By Colm Egan
In a challenging time, I am happy to be able to connect with you and detail some of the activities that we are working on at Chicago Gaelic Games Development.
Chicago Gaelic Games officer Colm Egan is producing some activities that you can complete at home to both learn new Gaelic Games skills and to sharpen your existing skills.
For our younger players this is a great opportunity to take your time and learn the correct form for each skill and then progress to a little speed and more challenging aspects of our games.
To our established players I hope that you will maintain your skills and use your imagination to test yourselves.
You can increase your speed; you can set up stations for different skills and you can use your surroundings to challenge your Gaelic games activities.
This is also a perfect time to try a new Sport in a relaxed environment at home.
If you are predominantly a Gaelic Football player for the most part this is a great time to try Hurling.
Now is a great time to encourage your friends, school mates, cousins to try Gaelic Sports in the relaxed environment of your back yard.
Colm encourages Mom and Dad to join and all concerned can learn together.
The demonstration skills are distributed on Facebook @ Chicago GAA Coaching & Games page and can also be found at this link - see video here!
The GAA Launches New Digital Archive
A wonderful connection to Gaelic Sports and to Gaelic contests gone by is a digital archive of All Ireland finals from as far back as 1961.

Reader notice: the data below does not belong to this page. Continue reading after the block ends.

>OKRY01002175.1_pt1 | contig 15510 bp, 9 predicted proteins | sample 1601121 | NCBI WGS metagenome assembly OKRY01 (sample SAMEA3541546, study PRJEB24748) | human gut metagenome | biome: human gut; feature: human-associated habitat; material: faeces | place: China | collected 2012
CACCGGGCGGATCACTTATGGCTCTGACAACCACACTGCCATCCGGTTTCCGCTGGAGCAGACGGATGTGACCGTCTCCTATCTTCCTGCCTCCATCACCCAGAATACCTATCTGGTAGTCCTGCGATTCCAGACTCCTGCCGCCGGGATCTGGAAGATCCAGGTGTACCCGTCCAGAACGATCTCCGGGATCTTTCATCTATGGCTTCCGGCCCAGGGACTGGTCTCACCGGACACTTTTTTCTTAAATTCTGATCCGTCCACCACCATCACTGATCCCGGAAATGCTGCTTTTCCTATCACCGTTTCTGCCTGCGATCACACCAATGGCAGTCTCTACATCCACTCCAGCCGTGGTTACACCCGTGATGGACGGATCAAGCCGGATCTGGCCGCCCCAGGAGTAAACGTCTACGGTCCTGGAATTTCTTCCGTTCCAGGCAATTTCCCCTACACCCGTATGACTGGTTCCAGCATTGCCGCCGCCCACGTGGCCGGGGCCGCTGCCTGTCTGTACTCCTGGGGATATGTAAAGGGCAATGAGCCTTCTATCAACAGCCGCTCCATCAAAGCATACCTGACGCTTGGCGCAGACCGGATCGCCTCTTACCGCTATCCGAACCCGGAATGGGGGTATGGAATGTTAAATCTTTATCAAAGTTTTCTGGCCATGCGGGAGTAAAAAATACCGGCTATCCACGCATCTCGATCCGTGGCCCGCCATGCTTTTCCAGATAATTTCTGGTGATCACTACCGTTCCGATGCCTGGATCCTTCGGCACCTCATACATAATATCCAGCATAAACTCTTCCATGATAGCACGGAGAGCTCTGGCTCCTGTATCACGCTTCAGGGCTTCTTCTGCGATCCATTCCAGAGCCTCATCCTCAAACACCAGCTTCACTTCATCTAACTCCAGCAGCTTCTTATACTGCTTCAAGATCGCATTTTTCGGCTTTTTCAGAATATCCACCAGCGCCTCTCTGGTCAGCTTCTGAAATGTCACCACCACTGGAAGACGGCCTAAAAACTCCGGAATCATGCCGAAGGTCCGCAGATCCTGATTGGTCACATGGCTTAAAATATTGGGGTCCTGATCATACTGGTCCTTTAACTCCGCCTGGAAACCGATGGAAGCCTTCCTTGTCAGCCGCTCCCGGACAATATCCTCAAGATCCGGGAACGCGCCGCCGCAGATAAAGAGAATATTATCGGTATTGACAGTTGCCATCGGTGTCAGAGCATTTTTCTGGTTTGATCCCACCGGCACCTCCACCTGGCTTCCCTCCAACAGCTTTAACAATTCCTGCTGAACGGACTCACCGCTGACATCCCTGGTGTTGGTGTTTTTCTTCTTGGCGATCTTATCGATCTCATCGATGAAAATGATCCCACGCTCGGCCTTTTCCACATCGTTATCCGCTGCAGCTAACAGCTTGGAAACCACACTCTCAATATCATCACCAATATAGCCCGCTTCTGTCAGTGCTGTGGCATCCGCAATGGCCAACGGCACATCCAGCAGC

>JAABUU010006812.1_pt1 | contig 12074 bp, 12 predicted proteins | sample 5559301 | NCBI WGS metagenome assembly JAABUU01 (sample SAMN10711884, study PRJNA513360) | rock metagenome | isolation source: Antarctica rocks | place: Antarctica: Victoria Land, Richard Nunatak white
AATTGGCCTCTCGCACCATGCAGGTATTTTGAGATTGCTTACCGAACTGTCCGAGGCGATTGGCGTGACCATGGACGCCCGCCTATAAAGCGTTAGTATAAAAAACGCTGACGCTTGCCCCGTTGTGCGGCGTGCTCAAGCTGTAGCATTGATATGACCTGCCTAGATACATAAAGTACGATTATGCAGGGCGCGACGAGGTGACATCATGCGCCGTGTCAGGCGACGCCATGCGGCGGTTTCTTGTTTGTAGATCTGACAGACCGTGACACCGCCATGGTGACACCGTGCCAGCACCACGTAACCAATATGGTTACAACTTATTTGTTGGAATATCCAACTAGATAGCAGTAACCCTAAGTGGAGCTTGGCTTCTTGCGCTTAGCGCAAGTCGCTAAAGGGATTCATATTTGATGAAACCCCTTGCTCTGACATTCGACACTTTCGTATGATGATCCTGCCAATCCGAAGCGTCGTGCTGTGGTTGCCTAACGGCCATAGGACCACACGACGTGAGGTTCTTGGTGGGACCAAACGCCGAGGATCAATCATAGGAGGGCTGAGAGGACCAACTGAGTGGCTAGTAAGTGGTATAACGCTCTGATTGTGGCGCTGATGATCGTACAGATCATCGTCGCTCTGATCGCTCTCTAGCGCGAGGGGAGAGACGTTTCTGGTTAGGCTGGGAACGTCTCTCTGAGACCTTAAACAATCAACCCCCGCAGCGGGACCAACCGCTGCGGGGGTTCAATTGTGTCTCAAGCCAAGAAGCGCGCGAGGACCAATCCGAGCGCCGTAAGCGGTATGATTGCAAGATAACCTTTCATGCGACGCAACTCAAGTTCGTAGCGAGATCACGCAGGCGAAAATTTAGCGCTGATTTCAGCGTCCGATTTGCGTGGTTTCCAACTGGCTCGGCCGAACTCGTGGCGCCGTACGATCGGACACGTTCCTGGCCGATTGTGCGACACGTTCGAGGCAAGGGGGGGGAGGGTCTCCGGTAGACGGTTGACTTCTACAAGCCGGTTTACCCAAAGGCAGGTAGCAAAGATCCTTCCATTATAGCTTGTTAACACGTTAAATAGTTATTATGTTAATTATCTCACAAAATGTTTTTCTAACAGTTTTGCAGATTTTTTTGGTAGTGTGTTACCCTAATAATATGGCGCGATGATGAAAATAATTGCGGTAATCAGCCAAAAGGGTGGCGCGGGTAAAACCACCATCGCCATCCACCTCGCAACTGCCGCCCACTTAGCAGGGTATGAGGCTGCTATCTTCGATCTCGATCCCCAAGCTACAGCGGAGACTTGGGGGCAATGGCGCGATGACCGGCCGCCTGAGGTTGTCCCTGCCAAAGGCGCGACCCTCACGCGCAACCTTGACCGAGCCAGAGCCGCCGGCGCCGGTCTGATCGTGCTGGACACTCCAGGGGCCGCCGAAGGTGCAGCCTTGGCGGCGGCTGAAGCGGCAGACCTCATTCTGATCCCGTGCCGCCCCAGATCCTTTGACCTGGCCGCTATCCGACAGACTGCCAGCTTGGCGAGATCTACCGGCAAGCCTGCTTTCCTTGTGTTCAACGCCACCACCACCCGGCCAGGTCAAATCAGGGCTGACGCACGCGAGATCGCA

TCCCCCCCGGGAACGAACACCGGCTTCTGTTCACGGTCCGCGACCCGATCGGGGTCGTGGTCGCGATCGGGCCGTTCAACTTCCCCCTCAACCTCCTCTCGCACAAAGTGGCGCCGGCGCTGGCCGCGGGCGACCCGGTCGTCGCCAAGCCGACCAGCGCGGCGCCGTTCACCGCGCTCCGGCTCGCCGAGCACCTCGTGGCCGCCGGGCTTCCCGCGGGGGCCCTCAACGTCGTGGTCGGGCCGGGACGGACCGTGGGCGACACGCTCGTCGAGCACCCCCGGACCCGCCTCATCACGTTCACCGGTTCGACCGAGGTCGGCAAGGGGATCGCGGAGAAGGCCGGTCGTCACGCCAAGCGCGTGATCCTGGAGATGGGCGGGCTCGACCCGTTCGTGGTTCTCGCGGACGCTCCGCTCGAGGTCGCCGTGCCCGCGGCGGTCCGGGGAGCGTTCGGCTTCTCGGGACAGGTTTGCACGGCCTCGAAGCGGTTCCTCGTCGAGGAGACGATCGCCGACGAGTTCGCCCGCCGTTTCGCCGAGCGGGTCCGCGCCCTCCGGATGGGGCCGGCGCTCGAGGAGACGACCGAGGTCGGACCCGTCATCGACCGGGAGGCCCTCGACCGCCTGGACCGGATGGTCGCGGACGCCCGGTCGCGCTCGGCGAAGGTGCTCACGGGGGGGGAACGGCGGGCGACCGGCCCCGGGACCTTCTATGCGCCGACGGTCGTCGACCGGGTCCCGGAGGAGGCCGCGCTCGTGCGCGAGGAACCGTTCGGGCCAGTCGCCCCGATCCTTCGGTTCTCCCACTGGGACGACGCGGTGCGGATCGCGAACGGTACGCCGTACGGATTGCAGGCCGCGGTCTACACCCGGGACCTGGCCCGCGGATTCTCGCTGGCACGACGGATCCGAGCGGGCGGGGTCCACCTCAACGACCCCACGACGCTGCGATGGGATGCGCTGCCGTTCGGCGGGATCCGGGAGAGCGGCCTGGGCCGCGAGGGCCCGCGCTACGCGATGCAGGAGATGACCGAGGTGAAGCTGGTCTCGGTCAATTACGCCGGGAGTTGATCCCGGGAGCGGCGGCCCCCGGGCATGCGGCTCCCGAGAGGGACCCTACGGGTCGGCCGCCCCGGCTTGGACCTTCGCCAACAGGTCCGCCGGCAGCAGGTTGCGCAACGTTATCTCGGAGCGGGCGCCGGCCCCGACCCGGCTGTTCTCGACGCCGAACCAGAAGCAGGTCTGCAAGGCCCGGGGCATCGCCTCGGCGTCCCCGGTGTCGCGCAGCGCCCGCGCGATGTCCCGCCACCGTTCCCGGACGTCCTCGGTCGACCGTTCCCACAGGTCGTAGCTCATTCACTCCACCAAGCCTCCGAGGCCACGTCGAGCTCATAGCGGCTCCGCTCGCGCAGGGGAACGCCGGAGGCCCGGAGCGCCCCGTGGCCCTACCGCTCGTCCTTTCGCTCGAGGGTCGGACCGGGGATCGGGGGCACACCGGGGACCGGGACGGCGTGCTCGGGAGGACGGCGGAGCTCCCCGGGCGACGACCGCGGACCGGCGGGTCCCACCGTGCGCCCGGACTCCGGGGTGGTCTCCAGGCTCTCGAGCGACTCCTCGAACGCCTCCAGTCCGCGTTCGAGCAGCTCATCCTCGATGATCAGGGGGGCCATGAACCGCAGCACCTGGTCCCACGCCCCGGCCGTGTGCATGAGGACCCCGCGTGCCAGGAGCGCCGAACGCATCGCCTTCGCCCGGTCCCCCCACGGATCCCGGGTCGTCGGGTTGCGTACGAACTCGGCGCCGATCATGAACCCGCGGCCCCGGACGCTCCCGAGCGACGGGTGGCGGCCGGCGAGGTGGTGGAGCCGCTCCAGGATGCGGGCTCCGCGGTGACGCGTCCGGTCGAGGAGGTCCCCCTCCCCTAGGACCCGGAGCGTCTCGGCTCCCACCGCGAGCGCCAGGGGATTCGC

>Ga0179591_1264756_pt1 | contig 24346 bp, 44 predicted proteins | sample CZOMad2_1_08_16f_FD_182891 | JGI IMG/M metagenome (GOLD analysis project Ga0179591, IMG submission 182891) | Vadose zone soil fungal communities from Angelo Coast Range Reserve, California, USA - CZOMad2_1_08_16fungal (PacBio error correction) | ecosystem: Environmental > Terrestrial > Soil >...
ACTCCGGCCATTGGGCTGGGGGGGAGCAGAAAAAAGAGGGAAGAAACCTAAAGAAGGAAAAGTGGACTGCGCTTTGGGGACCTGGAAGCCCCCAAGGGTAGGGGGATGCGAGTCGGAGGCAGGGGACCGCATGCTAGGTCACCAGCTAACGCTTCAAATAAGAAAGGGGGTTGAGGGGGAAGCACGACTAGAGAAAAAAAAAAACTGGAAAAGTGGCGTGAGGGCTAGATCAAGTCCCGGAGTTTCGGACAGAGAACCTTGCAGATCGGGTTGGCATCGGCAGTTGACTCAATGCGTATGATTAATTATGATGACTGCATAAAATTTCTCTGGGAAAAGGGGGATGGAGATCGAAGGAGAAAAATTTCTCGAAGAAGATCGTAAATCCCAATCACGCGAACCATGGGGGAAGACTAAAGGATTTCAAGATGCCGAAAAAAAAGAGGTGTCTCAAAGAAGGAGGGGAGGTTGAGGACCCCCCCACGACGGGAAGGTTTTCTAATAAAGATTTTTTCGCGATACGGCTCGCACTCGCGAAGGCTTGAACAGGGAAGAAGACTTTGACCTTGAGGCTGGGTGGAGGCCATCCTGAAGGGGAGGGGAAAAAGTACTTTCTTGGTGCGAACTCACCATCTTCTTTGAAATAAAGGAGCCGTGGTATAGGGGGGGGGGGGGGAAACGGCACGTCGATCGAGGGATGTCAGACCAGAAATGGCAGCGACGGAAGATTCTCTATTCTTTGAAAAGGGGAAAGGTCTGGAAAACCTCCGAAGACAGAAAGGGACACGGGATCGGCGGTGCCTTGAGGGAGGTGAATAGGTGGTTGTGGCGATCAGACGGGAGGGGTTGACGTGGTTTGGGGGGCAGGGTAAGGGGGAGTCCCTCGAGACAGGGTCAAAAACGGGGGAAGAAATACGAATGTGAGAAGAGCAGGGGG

This is a one stop shop for over 100 finals in both Hurling and football.
“The GAA, in conjunction with the Broadcasting Authority of Ireland, launched the GAA Digital Archive at Croke Park providing free access to past GAA matches to internet users around the world.
113 All-Ireland finals since 1961 are included in the archive and provincial finals from 1961 also feature. The new archive also includes All-Ireland club finals since 1989
“This is a fantastic initiative and one that safeguards so much of our history, not just for those who might have been fortunate to see the games the first time around, but for future generations too,” said GAA President John Horan..
In all, over 500 football and hurling matches were retrieved from broadcasters and information such as date, result, venue, referee, scorers and teams and substitutions was added.”
For all Gaelic Games fans there is a constant updating of content on the Home site of the GAA with some epic games getting a full replay for the interested fans.
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By Colm Egan